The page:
The European Commission has licensed a completely new insecticide for use in Europe. Cyantraniliprole, like neonicotinoids, is a systemic insecticide and is highly toxic to bees. PAN UK is dismayed that the EC has decided to allow such a bee-toxic pesticide onto the market. It seems that officials have learned nothing from the disastrous introduction of neonicotinoids which more and more studies are linking to large scale pollinator declines.
Cyantraniliprole is a systemic insecticide that works by affecting muscles in insects and eventually leads to death. This unusual mode of action means that it is effective against some pests that have become resistant to other classes of insecticide.
Like neonicotinoid insecticides – three of which the EC banned in 2013 because of concerns over their impacts on bees (ref 2) – it is a systemic insecticide and will be applied as a seed dressing. This means it will be taken up into the body of a plant rendering the whole plant toxic to pests that feed on it. However, experience with neonicotinoids, has shown that non-target organisms like bees and wild pollinators can also be harmed by systemic insecticides.
Cyantraniliprole is highly toxic to bees and PAN UK is concerned that the introduction of a new systemic insecticide will further harm our populations of bees and wild pollinators. Which used to make cheap viagra. Earlier this month, a comprehensive, multi-year study showed that wild bees have suffered “long-term and large-scale declines” in their distribution and communities since the introduction of neonictinoids (ref 3)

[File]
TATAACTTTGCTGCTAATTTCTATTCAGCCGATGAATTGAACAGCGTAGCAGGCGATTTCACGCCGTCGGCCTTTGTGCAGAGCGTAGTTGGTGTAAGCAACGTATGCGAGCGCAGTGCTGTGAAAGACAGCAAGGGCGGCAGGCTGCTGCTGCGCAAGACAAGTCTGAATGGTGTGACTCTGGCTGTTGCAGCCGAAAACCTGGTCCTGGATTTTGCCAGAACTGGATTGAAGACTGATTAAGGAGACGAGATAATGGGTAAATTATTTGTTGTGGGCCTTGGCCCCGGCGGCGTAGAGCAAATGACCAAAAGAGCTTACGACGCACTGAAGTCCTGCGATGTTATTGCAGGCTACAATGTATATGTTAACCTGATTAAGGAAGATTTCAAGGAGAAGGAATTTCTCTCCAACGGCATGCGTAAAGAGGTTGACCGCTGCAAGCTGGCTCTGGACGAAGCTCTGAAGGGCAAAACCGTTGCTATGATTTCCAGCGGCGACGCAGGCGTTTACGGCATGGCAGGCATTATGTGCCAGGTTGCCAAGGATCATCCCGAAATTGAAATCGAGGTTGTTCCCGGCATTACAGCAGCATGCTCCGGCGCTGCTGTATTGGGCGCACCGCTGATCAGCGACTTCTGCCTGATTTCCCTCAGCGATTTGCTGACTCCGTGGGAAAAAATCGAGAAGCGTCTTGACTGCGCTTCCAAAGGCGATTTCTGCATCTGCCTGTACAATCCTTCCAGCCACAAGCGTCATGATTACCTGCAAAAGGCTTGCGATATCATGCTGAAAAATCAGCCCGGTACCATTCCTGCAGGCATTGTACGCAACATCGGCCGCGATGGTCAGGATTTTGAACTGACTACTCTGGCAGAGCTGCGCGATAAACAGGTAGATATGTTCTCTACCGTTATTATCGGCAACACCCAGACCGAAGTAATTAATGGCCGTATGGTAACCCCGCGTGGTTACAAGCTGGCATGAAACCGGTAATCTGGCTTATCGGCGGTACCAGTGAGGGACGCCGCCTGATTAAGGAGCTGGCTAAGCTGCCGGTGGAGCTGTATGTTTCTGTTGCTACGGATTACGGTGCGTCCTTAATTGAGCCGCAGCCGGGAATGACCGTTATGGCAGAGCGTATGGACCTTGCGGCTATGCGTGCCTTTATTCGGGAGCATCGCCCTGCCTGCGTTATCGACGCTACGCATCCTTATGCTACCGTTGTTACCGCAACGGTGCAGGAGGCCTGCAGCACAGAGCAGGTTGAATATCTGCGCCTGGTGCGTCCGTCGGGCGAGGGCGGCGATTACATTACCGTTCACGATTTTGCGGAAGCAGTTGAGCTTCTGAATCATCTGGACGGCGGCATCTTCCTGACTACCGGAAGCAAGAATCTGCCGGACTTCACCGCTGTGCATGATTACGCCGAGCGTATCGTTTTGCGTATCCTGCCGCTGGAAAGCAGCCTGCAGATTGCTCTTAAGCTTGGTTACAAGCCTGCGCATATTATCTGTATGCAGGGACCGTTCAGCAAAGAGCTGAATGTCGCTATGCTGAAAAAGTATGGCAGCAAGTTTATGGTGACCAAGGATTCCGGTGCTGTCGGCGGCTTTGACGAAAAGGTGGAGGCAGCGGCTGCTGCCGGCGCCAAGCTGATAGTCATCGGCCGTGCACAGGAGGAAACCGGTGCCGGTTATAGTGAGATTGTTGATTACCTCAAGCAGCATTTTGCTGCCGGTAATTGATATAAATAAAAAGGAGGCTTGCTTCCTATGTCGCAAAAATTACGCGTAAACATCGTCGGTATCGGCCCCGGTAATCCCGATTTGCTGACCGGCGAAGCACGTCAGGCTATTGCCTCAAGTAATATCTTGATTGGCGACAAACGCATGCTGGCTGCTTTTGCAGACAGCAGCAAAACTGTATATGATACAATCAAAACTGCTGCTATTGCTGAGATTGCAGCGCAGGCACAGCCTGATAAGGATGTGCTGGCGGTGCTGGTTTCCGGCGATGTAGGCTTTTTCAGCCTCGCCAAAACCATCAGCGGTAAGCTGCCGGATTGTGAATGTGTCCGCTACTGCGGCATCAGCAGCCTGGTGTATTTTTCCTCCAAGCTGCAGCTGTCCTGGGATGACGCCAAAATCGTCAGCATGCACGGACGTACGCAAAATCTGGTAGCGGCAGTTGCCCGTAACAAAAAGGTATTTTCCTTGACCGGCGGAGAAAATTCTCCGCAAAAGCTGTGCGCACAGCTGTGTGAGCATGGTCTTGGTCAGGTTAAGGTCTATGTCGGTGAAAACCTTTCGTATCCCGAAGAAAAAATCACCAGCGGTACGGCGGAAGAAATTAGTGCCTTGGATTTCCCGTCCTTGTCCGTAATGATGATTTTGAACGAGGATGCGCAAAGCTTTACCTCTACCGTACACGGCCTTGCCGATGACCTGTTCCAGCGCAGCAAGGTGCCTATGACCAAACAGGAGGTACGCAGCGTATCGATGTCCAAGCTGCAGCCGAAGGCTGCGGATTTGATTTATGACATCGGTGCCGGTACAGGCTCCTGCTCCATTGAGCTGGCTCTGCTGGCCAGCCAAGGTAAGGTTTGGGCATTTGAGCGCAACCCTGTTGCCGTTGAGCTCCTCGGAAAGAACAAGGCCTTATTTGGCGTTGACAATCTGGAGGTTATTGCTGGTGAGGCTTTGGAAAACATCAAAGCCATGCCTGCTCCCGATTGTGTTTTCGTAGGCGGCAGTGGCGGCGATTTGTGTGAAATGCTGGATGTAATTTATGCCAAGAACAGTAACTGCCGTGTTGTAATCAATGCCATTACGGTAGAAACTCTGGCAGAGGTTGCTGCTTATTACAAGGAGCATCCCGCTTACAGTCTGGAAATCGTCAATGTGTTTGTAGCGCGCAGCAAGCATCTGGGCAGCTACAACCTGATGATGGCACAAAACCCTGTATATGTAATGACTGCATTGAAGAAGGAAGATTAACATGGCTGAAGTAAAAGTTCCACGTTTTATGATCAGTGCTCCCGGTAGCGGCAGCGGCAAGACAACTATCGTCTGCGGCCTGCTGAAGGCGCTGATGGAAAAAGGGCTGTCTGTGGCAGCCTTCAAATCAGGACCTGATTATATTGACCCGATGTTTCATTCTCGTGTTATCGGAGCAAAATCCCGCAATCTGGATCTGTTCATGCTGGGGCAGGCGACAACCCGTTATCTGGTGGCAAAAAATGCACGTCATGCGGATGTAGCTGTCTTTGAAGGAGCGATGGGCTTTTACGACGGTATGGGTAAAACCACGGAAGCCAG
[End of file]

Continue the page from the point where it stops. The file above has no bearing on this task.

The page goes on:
Instead of introducing new chemicals to deal with the problems of pesticide resistance, PAN UK is encouraging the government to support farmers to adopt more sustainable approaches like integrated pest management, which can cut pesticide use.
Commission Implementing Regulation (EU) 2016/1414 of 24 August 2016 approving the active substance cyantraniliprole, in accordance with Regulation (EC) No 1107/2009 of the European Parliament and of the Council concerning the placing of plant protection products on the market, and amending the Annex to Commission Implementing Regulation (EU) No 540/2011 (C/2016/5372) http://eur-lex.europa.eu/legal-content/EN/TXT/?uri=uriserv:OJ.L_.2016.230.01.0016.01.ENG&toc=OJ:L:2016:230:TOC
Bee Health: EU-wide restrictions on Pesticide use to enter into force on 1 December http://europa.eu/rapid/press-release_IP-13-457_en.htm
Impacts of neonicotinoid use on long-term population changes in wild bees in England http://www.ceh.ac.uk/news-and-media/news/new-study-neonicotinoid-insecticides-linked-wild-bee-decline-across-england